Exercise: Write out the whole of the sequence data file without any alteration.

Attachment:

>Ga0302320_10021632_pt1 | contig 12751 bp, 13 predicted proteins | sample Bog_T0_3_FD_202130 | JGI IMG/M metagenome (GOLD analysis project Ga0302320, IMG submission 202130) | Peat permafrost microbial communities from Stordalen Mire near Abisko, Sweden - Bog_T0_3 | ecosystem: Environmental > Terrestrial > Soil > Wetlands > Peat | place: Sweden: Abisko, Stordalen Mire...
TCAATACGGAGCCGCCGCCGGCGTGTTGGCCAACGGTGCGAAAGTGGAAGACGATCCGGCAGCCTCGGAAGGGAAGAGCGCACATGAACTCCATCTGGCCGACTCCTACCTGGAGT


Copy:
>Ga0302320_10021632_pt1 | contig 12751 bp, 13 predicted proteins | sample Bog_T0_3_FD_202130 | JGI IMG/M metagenome (GOLD analysis project Ga0302320, IMG submission 202130) | Peat permafrost microbial communities from Stordalen Mire near Abisko, Sweden - Bog_T0_3 | ecosystem: Environmental > Terrestrial > Soil > Wetlands > Peat | place: Sweden: Abisko, Stordalen Mire...
TCAATACGGAGCCGCCGCCGGCGTGTTGGCCAACGGTGCGAAAGTGGAAGACGATCCGGCAGCCTCGGAAGGGAAGAGCGCACATGAACTCCATCTGGCCGACTCCTACCTGGAGT